Umm… yep. Same here. Same situation (though there are 200 miles separating us as well). Our kids’ lives and relationships with our exes are too important to uproot. And yes, like you, we start to wonder if other people know something that we don’t because all in all, we feel we’re making the best decision for us. There are times, however, that we both wonder if combining families, households and incomes would make lives a little bit easier. Our decision remains the same, though. Our kids come first. They are happy and secure and our relationship is just getting stronger all the time.

  6. Emily’s comment says it all. If it isn’t broken, don’t fix it. For my money you’re doing it right, except you should have punched out Miss Nosey.

  7. Lori

    I have been involved with a man for nine months and due to leases and such we are starting to talk about the potential of living together (a year from now) and what that means in terms of children, marriage, etc. I was almost feel like if he didn’t want to move in and I didn’t want him to move in then it was a sign that the relationship wasn’t right. But as you’ve detailed, the reasons for my hesistency are no longer just me. I have three small children and he has one young teenager. While we may find it more difficult, somewhat sad to not live together yet – I would love nothing more than to share day to day life with him – we can deal with that feeling as adults. My children are forming the basis of their lives right now, and they have already been through significant stress. They deserve to have their lives as stable and calm as possible – I believe it gives them the best chance to be fully functional adults without relationship dysfunction.

  8. I think it’s very easy for other to say what is and isn’t an obstacle. Speaking for myself, 2 houses (in a dreadful market), 4 kids (in those age ranges), school issues, friend issues, adolescent issues, the unknown… it’s huge.

    I admire those who keep their kids’ needs primary.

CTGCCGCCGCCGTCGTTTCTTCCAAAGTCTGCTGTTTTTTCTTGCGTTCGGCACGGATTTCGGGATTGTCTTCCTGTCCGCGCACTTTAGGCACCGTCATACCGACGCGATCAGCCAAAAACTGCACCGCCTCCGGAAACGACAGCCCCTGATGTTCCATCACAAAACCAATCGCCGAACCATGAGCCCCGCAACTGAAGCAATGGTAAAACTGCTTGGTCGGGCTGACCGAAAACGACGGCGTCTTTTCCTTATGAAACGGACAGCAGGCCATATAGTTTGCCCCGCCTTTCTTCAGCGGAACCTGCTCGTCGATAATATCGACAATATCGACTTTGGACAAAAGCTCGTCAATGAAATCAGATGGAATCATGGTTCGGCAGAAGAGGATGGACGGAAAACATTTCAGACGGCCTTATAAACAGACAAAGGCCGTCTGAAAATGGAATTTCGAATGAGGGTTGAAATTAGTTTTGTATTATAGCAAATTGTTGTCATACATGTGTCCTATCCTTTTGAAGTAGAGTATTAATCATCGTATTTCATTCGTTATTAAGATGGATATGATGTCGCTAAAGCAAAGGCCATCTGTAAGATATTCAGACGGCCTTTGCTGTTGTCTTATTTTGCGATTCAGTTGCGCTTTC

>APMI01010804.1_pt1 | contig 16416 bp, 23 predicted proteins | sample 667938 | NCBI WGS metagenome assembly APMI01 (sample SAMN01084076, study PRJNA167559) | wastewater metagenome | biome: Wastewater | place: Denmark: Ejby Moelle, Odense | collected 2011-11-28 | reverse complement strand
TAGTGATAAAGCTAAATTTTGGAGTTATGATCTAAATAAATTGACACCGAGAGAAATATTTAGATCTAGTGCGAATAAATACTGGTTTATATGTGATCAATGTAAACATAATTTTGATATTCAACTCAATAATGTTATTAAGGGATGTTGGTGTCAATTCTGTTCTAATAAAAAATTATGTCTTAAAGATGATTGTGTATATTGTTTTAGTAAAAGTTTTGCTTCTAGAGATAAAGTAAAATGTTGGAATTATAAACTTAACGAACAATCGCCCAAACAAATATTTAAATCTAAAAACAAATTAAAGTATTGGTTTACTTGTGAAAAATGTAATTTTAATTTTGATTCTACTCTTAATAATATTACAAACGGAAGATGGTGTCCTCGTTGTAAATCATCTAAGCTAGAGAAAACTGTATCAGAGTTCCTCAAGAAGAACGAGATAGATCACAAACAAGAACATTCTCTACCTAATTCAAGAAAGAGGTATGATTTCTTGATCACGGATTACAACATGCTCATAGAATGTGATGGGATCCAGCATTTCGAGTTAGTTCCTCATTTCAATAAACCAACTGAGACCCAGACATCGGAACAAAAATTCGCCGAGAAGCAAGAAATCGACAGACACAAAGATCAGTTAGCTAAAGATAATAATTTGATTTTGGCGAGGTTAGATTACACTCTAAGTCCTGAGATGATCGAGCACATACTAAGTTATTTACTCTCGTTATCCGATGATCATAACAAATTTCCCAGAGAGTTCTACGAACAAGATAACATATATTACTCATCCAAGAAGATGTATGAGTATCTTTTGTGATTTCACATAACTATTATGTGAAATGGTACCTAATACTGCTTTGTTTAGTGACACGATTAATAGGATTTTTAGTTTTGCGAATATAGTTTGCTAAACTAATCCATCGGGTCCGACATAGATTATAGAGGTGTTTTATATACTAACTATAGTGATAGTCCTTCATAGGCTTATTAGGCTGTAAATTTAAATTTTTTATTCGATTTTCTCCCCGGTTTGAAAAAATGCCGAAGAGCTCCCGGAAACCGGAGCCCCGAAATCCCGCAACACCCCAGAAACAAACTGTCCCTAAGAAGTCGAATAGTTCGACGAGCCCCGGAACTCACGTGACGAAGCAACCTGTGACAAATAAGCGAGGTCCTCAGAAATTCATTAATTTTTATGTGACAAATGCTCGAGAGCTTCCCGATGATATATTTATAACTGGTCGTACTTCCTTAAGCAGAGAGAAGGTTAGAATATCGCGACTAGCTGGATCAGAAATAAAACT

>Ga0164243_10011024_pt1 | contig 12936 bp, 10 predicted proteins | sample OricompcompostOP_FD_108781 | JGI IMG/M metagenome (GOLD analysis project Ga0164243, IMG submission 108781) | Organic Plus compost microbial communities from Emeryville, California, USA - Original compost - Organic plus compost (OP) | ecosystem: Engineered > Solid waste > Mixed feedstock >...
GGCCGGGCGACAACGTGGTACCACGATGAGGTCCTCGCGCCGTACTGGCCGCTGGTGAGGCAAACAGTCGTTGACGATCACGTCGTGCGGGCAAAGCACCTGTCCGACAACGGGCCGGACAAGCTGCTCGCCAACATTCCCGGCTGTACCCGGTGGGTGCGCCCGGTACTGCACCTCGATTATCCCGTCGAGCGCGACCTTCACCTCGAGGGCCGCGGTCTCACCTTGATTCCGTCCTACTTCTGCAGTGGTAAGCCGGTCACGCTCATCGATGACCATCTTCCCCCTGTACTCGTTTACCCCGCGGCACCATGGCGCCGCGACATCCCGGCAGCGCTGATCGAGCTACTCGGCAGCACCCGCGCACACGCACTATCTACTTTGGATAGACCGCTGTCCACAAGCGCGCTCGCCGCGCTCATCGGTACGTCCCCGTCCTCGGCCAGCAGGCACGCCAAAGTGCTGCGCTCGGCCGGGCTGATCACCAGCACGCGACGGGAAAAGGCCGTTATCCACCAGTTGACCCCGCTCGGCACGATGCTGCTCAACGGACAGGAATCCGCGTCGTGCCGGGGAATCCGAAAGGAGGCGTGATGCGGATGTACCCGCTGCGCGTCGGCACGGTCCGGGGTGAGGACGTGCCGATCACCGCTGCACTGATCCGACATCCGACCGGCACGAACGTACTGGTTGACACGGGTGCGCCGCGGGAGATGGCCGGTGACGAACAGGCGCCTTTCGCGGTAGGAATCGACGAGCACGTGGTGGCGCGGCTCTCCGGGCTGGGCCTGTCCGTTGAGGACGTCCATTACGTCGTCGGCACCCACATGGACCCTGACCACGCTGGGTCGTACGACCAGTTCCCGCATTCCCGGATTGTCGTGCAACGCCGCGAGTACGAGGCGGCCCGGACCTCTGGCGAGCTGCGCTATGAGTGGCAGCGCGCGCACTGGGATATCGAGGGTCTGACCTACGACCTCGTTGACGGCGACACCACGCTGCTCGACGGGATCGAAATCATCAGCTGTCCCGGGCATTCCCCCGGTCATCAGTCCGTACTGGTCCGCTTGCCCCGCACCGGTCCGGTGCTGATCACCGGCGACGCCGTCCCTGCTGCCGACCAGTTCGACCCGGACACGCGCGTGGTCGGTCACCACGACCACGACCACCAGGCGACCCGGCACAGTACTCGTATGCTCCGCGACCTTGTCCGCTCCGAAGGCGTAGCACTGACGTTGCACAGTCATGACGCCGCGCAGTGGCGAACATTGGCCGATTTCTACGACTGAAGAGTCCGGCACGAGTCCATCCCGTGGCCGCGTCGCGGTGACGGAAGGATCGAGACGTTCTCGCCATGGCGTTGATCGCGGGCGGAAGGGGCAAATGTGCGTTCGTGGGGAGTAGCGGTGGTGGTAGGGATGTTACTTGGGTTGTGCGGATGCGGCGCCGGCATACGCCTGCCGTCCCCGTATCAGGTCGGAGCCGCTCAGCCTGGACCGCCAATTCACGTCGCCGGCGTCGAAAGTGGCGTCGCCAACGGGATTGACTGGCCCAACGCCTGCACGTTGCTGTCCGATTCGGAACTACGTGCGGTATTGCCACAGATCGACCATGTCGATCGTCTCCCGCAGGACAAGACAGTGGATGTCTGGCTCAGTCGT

But beyond that, the pressure to marry / remarry in our society is crazy. I don’t get it. I find it undermines the very elements of life we most want, when we actually have them.

    No longer 20-something comes with both the burdens and wisdom of our experience.

  9. You`ve pointed out an aspect of divorce and remarriage that is often overlooked but so crucial to consider, the kids and all the ways it gets messier the second time

  10. So many couples have their heads in the clouds, and it’s not just foolish teenagers, 20- and 30-somethings. Grown folks who should know and do better are also rushing into these commitments for whatever reason — including nosey people, who need to mind their own business and take care of their own house.

    Any committed partnership should be/must be grounded in reality. Clearly, you and The Queen have thought things through. It’s not so cut and dry: Oh, let’s get married! Yay! Um, not so fast.

    If you haven’t learned valuable lessons from your failed relationships, it’s not rocket science: You’re doomed to stir and repeat the 2nd, 3rd, 4th time around.

    Don’t you and The Queen feel influenced in any way. And the nosey people…put them in their place.

  11. Maria

    Hi, Please someone help me on my situation. I am married to my husband for 5 yrs now. he had 4 children grown up already the youngest is 23 yrs old. anyway my problem is that my 2 stepson is still depending on us or to his dad. we still paying 100% to all their bills and
    college. I dont like the way it is, because i feel like they dont know how to stand by thier own feet or dont have plan to face the reality that they already grown up and they need to pay their bills. I talk to my husband about it but seems like he is scared or dont wanna confront of his kids to tell them. and they still lived with us!
    Please give me an advice I will really appreciate it.

  12. Kyle Bradford – Author

    Maria, that is a significant problem. There is no easy answer. Your husband should look at the bigger picture here and realize not only what he is doing to the long term future of his children but what it is doing to your relationship. I would encourage you to be very open and honest with him about what his behaviors are causing you to feel and I would also encourage you to make this a continual conversation and not just one with the hope that he will finally get it. This will take time and effort. Sometimes tough decisions need tough conversations.

    I wish you the best.